Saturday, September 15, 2012

Brooklyn Rail's Hamm: an eyesore arena named for a crooked bank, but "I’m trying to figure out how to come to terms with it" (and the logos are "pretty cool")

From Ted Hamm's CityNotes column in The Brooklyn Rail's September 2012 issue, This Is It?:
It was a hot afternoon in July when I first felt the sting. As I approached my destination on the D train, the conductor announced the stop’s new name, “Atlantic Ave.-Barclays Center.” And sure enough, when I got off, the new signs on the platform were there to greet me. With little fanfare, a crooked bank had made its imprint on the most central subway stop in Brooklyn. Ouch.
The sensory impact of Barclays is just a bit larger above ground, of course. The choice of baby blue for the enormous sign on the new arena merely adds injury to the insulting use of rusty beams. In an unintentionally satirical piece in the Times, Elizabeth Harris managed to find a few admirers of the prematurely decayed aesthetic. Meanwhile, over the summer I asked at least a couple dozen folks to share their views regarding the new arena’s exterior. Rest assured that they unanimously offered variations on the immortal words of Ignatius J. Reilly: the design is indeed “a most egregious offense against taste and decency.”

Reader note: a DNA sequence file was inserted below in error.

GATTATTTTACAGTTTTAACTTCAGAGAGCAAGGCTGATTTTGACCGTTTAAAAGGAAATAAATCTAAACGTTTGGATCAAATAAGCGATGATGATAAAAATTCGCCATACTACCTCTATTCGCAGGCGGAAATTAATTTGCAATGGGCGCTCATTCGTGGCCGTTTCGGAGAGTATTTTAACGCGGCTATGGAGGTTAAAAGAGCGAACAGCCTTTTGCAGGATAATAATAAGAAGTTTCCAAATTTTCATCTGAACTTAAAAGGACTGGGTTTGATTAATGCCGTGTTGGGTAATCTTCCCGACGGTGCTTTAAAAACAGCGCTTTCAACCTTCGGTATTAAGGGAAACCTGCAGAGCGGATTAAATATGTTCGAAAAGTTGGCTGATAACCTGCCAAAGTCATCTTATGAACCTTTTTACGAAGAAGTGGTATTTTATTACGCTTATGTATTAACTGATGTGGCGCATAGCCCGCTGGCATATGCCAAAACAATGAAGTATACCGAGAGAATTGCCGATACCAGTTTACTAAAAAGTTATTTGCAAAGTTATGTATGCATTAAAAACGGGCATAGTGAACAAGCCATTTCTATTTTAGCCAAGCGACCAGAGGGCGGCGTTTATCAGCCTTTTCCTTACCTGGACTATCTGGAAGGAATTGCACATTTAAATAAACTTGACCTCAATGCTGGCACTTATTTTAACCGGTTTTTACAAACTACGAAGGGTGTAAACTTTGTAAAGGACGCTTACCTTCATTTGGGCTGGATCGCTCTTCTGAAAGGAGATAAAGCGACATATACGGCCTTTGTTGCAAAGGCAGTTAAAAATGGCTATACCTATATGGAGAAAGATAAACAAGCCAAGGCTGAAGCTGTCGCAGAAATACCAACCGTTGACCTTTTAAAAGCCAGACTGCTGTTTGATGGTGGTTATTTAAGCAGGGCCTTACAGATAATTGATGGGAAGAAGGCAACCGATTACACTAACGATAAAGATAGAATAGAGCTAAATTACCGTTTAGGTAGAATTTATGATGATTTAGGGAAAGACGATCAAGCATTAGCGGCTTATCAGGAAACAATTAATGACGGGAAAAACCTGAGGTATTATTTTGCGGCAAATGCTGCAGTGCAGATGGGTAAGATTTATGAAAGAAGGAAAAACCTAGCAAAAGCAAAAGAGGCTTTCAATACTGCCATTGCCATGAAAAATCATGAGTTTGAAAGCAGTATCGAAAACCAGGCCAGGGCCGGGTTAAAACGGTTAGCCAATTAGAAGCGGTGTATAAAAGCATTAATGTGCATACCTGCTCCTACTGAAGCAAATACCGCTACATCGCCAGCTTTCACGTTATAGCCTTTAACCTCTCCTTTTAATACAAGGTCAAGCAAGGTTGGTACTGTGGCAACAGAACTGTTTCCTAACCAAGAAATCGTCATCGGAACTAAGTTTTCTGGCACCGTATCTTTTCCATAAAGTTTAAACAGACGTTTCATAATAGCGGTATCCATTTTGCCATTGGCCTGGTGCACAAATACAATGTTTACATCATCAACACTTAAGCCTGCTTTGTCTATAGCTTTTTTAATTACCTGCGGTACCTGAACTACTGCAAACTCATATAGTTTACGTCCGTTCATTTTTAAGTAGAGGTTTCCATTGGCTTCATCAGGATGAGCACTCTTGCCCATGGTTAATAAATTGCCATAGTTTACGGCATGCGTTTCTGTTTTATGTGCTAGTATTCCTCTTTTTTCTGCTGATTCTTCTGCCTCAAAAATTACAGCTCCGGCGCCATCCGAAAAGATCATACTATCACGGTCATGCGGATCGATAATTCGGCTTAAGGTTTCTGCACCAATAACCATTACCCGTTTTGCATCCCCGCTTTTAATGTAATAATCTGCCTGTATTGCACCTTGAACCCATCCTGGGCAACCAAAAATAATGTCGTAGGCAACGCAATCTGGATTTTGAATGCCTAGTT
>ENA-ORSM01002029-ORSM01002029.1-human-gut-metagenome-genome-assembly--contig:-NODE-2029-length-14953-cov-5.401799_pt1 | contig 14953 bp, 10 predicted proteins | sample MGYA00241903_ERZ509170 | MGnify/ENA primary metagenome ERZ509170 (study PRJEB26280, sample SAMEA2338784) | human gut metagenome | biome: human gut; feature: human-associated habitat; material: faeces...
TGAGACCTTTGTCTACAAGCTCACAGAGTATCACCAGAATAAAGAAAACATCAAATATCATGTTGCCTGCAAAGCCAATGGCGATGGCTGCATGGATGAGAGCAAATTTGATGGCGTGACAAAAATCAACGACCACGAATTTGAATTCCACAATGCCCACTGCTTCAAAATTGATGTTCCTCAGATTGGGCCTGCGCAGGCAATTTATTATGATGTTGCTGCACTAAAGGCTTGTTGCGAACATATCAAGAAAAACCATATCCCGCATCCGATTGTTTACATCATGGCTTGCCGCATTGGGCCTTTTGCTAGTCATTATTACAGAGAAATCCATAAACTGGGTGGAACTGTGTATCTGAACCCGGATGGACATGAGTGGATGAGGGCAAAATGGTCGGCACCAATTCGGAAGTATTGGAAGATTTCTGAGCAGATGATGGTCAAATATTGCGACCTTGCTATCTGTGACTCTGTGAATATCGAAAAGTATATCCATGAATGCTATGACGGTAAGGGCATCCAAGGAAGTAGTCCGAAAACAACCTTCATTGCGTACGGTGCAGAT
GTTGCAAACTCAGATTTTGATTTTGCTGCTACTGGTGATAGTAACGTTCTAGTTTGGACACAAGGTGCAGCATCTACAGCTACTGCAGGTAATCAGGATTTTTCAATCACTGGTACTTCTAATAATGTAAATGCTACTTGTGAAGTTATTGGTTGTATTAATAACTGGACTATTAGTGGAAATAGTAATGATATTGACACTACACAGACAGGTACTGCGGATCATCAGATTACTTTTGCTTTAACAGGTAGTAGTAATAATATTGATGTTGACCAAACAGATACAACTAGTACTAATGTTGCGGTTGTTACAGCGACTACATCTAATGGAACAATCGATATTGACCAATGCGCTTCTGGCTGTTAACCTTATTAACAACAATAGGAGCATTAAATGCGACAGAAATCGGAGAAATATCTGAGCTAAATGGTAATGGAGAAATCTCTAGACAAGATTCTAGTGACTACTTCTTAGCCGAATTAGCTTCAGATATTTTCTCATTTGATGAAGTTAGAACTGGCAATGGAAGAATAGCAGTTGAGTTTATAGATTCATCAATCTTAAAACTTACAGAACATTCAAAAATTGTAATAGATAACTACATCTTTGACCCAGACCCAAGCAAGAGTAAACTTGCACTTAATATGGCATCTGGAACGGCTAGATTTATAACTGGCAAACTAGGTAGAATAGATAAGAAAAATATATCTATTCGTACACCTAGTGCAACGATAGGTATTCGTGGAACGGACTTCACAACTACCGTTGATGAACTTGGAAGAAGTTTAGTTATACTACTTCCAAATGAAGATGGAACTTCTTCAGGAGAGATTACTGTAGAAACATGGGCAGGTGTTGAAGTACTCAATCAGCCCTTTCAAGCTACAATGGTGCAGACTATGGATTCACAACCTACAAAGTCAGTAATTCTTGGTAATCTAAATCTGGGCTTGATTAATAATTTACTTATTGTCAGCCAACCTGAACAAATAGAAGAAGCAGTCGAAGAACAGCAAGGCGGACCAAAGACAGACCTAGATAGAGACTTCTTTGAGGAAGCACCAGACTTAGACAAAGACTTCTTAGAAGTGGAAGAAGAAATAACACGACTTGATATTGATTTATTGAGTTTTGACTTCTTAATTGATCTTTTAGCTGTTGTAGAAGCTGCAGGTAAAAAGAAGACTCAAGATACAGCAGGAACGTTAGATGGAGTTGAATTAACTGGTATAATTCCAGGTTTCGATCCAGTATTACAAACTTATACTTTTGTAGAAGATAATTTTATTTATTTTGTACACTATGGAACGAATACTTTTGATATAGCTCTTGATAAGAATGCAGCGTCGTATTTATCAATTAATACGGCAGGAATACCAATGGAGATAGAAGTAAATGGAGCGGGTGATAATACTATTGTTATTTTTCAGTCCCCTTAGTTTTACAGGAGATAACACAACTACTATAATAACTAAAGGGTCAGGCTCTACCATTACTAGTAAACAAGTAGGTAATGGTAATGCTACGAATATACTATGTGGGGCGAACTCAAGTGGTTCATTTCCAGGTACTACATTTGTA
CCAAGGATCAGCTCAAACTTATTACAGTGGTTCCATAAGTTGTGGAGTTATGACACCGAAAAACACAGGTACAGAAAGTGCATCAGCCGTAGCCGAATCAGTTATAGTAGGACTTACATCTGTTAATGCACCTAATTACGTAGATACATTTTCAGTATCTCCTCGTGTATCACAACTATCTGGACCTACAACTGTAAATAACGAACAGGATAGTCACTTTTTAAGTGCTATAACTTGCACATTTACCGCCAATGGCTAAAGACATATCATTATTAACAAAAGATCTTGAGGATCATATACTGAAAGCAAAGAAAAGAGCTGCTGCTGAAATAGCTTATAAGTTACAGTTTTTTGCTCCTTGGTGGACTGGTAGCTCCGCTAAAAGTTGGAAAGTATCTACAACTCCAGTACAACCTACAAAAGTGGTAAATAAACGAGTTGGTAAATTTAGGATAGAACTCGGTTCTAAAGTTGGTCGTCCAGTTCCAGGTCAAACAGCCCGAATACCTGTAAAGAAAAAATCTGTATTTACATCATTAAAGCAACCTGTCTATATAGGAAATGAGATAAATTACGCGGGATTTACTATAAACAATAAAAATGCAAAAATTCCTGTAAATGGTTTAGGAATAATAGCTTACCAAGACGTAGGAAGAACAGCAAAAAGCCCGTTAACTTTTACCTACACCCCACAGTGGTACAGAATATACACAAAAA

Another Ratner eyesore has thus grown in Brooklyn. We don’t need Nostradamus to tell us that traffic and parking will be a nightmare, or that if everyone miraculously does take public transportation, the Atlantic Terminal and adjoining subway station will be complete chaos for the many thousands of people just going about their business. Coney Island was once seen as the preferred site for the arena by Marty Markowitz and many planners, and to this day Coney needs a year-round draw. If the Barclays Center turns downtown into a perpetual cluster-you-know-what, many folks will be longing for the road not taken.
Still and yet, I am conflicted. The arena ain’t going nowhere in the near future. My tax dollars and yours went into building it, so I’m trying to figure out how to come to terms with it. And though I’m not a Nets fan, I must admit that I find the black-and-white team logos and gear to be pretty cool. At the risk of sounding too bipartisan, I can thus understand why many folks are excited, and others dismayed, about the arena. I’m just hoping that everyone gets out of my way when I’m trying to get home.
Sure, I understand why many folks are excited, too. And I suspect that those using the arena will like it--well, at least when they get the kinks worked out.

At the same time, I also suspect that a good number of neighbors previously un-roused by the project will, by necessity, become more civically active.

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